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Shares in Amazon, the world’s largest online retailer, plunged 20 per cent by midday on Wednesday after it reported a drop in second-quarter profits, again citing higher technology investment and other factors.

The company made its announcement after the market close on Tuesday. Shortly after noon on Wednesday, Amazon’s shares were down $6.70 at $26.89 in New York.

Amazon has been spending heavily on development, including preparations for its entry into digital video downloads, expected later this summer. The company continues to refuse to comment on the likely timing or details of its digital plans, although earlier this week, a designated “Amazon Digital Video” holding page appeared briefly on its US website.

The page included tabs marked “View your download queue” and “How to get video to your TV”.

In a further sign that a launch is imminent, Jeff Bezos, chief executive, said the company was expecting to see a slowdown in its technology spending in the second half of the year. “We’re looking forward to the coming decrease in our year-over-year growth rates in technology spending in the second half of 2006,” he said.

The retailer said its operating income fell 55 per cent to $47m during the quarter, “mainly due to technology and content investments”. It also cited higher shipping costs, due to its free shipping offers, and a $20m charge due to the termination of its contract with Toys R Us, the toy retailer.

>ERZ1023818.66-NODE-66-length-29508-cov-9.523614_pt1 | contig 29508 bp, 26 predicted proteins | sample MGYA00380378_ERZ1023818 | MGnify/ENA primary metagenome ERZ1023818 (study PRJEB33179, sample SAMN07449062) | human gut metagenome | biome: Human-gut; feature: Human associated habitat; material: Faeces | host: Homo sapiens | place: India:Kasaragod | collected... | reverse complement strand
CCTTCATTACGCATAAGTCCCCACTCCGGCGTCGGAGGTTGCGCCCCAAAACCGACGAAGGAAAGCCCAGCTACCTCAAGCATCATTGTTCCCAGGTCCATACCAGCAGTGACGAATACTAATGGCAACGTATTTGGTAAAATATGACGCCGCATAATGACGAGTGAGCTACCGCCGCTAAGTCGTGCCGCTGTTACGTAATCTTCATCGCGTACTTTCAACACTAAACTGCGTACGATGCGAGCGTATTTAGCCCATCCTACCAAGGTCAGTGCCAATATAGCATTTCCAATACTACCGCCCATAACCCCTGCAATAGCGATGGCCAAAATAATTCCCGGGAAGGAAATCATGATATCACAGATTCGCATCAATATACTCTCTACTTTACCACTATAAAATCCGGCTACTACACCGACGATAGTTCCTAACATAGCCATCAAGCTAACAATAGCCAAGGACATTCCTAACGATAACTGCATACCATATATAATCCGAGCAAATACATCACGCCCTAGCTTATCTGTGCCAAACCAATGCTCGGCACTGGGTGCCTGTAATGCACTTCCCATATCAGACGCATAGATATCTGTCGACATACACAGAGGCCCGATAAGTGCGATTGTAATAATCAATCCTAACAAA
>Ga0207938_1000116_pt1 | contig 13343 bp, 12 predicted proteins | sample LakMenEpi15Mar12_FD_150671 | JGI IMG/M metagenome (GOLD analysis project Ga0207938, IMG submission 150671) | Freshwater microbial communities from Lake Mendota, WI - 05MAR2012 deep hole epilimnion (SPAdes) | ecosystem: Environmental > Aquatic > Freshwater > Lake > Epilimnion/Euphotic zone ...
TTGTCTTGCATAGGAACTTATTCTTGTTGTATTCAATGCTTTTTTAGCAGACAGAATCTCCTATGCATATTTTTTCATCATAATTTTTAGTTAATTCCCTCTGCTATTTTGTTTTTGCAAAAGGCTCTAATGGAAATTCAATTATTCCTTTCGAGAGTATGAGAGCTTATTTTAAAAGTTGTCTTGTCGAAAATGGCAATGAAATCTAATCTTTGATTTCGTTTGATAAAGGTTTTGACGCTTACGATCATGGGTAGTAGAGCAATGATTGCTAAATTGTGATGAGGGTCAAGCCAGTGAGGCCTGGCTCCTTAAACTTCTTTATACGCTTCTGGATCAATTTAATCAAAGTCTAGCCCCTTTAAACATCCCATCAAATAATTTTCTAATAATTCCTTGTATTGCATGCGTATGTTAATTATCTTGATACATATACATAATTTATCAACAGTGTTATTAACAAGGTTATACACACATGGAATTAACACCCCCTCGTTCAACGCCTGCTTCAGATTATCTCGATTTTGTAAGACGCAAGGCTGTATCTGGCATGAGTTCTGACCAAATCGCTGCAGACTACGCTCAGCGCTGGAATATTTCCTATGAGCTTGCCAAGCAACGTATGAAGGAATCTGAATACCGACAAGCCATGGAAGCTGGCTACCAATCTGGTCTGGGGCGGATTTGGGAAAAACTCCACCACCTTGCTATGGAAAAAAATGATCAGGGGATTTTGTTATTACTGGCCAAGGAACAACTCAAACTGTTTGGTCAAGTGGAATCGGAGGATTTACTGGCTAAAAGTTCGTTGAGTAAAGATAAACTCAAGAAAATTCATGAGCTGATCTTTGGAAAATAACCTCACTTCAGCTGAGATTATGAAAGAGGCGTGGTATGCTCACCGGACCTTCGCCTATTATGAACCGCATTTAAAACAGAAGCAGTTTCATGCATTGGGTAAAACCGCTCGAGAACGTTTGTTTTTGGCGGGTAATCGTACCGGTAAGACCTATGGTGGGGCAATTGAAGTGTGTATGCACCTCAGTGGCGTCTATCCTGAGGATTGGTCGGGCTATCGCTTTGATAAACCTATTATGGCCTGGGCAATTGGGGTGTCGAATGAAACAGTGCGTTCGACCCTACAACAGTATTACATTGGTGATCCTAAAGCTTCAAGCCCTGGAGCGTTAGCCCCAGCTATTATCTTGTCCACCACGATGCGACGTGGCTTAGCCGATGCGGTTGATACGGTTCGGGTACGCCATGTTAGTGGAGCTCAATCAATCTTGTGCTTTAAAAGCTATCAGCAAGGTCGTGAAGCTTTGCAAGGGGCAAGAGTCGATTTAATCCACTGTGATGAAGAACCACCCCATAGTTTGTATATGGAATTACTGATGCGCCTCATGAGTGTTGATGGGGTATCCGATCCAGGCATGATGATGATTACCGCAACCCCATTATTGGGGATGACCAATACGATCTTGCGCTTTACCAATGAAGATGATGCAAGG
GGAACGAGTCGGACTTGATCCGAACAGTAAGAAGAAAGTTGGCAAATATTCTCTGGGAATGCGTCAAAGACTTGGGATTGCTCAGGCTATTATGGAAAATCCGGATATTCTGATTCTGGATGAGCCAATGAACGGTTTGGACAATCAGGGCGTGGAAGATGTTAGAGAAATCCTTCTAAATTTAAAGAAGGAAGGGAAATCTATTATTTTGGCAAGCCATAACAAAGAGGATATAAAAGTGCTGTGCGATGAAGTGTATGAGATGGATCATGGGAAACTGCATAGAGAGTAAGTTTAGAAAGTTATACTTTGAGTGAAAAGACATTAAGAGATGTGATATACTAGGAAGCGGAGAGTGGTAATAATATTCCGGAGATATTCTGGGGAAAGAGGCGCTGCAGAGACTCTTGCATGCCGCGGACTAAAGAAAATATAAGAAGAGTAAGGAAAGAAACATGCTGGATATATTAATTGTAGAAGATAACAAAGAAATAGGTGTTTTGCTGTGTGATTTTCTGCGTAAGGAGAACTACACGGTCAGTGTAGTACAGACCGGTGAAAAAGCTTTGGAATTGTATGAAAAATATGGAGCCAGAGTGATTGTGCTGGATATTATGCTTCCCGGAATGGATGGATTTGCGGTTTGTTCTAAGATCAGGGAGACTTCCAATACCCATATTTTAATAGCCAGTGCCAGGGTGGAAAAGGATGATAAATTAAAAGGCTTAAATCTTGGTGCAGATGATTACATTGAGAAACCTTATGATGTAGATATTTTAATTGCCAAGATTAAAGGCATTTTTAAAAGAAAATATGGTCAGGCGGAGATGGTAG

Amazon’s technology and content spending increased by 36 per cent over the same quarter last year, reflecting increased hiring of staff last year.

Mr Bezos said Amazon remained committed to a strategy of developing what he called “three big flywheels” for sustaining growth – selection, price and availability. “So the energy that we put into building those flywheels today will continue to pay dividends years from now,” he said.

The company also said its shipping losses had increased 33 per cent to $60m, due to demand for its free shipping offers, including its “all-you-can-ship” Amazon Prime subscription scheme in the US. Amazon said the number of subscribers to Amazon Prime, launched in February 2005, had more than doubled since the start of the year, without giving numbers.

Amazon has continued to expand its range of offerings, despite growing concerns among investors over the likely timing of a return on investment. During the past quarter it moved into online groceries - as first reported by the FT - with a line of 14,000 non perishable food and grocery items, part of its strategy of offering a total online retail service. It also launched a sports store on its German website.

It is also planning to “invest heavily” in developing its own US toy sales after the termination of its relationship with Toys R Us earlier this year.

The retailer posted reported quarterly net income of $22m, or 5 cents per share, against $52m in the same quarter last year. Sales rose 22 per cent to $2.14bn.

Amazon also lowered its forecast for operating income for the full year, to between $310m and $440m - representing a 28 per cent decline and 2 per cent growth on 2005 - down from a previous range of $390m and $520m.

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